Truthful or False Advertising?
When a consumer hears or sees an advertisement whether the medium be internet, radio, television, or other, federal law says that ad must be truthful, not misleading, and in certain situations, backed by scientific evidence.
The Federal Trade Commission (FTC) enforces these “truth in advertising” laws. The same standards apply to all types of ads including those used in newspapers, magazines, online, in the mail, or on billboards, buses, cabs, etc.
Special weight is given to advertising claims that can affect consumers’ health or bank accounts. Claims regarding food, over the counter medicines, dietary supplements, alcohol, and tobacco and on conduct related to high-tech products and the internet all get special attention from the FTC.
If the FTC does find a case of fraud, the agency will file actions in federal court for orders to stop scams, prevent future scams, freeze perpetrators assets, and get compensation for victims.
- Fagerstrom v. Amazon.com, Inc., 141 F. Supp. 3d 1051, 2015 U.S. Dist. LEXIS 143295 (S.D. Cal. 2015).
In this case, consumers claimed there was a discrepancy between Amazon’s prices and other retailer prices of products. When checking out on Amazon, each customer must agree to the conditions of use in order to complete their order. Amazon states any dispute will be resolved through binding arbitration. The court here granted Amazon’s motion to compel arbitration and dismissed this action because the terms of the agreement were fair and beneficial to both parties.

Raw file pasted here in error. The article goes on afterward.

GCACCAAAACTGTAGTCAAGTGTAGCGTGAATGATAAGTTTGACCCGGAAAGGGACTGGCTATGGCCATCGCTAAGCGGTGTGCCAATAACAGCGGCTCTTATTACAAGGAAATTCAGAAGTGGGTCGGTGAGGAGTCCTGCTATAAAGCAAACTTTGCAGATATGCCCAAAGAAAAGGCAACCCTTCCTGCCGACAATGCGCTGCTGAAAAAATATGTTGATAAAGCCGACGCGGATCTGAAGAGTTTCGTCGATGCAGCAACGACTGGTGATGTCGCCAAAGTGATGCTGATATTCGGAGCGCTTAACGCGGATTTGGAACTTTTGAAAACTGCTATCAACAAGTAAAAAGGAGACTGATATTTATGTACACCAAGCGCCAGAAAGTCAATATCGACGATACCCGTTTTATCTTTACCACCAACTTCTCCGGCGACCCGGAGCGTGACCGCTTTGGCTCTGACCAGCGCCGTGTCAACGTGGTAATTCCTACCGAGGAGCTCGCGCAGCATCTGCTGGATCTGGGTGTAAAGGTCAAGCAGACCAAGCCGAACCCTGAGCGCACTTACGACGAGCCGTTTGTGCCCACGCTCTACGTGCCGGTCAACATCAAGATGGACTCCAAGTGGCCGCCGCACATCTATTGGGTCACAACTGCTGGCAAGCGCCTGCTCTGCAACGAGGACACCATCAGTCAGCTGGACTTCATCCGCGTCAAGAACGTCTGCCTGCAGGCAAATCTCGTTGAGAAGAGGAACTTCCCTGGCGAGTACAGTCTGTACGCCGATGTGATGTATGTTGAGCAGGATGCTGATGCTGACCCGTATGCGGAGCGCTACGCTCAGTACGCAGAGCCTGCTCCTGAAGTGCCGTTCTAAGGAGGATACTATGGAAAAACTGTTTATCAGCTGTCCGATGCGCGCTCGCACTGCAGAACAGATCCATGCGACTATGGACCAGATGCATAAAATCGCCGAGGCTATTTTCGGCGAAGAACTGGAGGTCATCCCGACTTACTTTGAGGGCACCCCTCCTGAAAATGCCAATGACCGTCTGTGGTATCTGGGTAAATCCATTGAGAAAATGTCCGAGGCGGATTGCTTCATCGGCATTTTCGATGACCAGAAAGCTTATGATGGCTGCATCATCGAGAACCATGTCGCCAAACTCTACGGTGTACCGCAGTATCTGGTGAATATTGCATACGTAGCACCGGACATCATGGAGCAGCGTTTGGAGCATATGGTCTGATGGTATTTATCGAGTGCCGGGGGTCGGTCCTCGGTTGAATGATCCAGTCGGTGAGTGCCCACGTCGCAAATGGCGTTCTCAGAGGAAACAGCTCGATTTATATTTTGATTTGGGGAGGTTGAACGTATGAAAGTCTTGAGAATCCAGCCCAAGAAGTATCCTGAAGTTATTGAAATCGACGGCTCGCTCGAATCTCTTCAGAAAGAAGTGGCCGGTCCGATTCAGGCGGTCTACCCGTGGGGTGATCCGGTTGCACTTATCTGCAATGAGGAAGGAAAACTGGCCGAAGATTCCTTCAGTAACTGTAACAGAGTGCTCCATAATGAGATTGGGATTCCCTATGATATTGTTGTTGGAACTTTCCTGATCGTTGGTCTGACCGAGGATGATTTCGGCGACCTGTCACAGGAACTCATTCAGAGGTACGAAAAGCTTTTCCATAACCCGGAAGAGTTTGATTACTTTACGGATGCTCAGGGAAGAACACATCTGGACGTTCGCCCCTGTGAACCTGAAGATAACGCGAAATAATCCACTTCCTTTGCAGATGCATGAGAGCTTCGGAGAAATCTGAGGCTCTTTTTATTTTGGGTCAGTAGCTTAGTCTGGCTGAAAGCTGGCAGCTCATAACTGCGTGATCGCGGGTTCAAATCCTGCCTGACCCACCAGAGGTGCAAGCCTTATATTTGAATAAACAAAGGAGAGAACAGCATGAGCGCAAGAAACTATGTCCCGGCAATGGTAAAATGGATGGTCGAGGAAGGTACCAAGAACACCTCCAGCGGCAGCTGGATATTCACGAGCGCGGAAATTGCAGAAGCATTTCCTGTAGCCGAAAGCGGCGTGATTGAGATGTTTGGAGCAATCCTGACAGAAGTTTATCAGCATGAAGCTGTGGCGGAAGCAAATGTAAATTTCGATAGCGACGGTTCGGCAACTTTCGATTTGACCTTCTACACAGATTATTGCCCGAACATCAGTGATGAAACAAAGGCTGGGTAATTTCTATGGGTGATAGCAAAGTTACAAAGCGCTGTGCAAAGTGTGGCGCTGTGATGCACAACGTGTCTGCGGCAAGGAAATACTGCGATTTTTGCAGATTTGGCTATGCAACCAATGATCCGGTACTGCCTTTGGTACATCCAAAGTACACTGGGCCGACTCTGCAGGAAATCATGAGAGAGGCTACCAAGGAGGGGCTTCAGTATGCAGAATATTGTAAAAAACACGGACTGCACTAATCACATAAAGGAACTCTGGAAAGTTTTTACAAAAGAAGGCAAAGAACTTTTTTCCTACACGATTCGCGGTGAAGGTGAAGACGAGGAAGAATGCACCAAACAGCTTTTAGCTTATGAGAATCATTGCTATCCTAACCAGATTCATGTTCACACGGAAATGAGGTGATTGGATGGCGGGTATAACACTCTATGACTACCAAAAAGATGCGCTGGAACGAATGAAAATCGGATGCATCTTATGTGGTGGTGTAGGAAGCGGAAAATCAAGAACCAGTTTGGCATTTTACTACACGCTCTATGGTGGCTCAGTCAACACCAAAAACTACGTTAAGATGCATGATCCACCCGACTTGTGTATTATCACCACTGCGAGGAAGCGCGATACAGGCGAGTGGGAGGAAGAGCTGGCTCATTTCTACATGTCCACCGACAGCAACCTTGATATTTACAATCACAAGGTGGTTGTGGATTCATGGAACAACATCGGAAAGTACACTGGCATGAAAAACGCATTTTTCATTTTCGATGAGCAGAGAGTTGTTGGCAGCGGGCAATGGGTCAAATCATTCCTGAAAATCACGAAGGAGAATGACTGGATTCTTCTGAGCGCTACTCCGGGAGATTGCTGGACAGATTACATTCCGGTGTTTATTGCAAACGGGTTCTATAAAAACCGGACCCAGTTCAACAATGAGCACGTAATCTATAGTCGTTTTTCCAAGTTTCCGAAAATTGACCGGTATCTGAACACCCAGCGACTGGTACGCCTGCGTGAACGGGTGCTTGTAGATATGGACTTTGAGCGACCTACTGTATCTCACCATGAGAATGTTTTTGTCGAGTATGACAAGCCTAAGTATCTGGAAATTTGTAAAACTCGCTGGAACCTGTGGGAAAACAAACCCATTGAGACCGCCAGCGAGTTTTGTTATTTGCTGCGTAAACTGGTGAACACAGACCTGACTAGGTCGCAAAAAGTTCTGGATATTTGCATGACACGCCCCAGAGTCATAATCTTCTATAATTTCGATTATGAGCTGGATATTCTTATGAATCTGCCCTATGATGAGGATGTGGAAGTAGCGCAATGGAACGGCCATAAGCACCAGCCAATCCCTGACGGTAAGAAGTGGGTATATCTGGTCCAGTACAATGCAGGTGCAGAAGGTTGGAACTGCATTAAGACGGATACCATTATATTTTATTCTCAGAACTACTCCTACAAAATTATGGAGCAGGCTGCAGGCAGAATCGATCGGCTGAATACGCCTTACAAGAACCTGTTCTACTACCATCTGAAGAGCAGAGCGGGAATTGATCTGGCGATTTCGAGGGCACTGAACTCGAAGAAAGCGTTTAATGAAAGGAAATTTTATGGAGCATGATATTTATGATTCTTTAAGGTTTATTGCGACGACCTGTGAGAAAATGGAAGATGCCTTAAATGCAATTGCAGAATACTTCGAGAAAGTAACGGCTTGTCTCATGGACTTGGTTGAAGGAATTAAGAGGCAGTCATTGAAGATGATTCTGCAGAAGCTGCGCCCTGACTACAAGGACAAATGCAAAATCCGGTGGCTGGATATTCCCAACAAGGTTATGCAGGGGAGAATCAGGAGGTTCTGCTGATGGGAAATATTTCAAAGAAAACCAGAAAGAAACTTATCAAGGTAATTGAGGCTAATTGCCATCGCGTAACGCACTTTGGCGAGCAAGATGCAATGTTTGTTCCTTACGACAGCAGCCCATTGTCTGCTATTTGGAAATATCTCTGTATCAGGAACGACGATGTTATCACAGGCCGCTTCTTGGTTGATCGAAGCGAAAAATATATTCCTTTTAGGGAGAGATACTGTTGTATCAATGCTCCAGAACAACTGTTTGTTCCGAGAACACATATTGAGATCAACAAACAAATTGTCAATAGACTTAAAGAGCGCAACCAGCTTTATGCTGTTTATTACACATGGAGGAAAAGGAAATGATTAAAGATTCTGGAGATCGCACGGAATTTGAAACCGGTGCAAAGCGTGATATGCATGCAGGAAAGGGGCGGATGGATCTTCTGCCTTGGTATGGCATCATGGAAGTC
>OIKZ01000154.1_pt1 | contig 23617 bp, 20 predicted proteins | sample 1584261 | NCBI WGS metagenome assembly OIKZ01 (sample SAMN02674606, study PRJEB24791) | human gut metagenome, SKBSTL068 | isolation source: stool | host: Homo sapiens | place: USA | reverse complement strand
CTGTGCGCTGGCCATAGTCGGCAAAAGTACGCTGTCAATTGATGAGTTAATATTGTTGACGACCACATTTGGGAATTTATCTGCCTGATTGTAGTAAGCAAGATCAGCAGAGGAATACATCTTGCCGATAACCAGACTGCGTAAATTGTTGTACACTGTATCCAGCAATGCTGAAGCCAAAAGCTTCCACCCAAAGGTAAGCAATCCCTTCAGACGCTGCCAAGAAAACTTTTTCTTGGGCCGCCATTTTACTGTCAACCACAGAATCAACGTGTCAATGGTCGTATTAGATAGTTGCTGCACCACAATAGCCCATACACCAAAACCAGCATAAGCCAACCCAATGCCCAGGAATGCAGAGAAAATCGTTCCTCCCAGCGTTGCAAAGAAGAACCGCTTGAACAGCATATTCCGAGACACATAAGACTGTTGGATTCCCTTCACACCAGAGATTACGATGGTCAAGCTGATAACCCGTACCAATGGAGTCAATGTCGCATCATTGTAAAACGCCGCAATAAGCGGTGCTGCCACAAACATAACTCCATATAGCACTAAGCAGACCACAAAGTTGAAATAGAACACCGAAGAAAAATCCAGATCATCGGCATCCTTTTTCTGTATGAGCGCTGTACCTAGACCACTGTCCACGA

- M-Edge Accessories LLC v. Amazon.com Inc., 2015 U.S. Dist. LEXIS 10095 (D. Md. Jan. 29, 2015).
Plaintiff’s claim for False Advertisement under the Lanham Act failed as Plaintiff did not provide admissible evidence nor did it show it was harmed by the alleged violation.
- Sanmedica Int’l, LLC v. Amazon.com, Inc., 2015 U.S. Dist. LEXIS 50470 (D. Utah Mar. 27, 2015).
In this case the court refused to grant Amazon’s motion to dismiss where it found the use of Plaintiff’s trademark may cause initial interest confusion and thus was a question for the jury.
- Sen v. Amazon.com, Inc., 2013 U.S. Dist. LEXIS 178447, 2013 WL 6730180 (S.D. Cal. Dec. 19, 2013).
The issue here was whether the court should grant defendant Amazon’s Motion to Enforce the Settlement where both Amazon and plaintiff, Sen have signed the settlement, but plaintiff was attempting to add additional terms to the agreement. The court granted the motion because it found the agreement to be complete, unambiguous, and intentionally entered into, the agreement contains all material terms and plaintiff’s additional concerns are unfounded, and because the agreement contains valid consideration.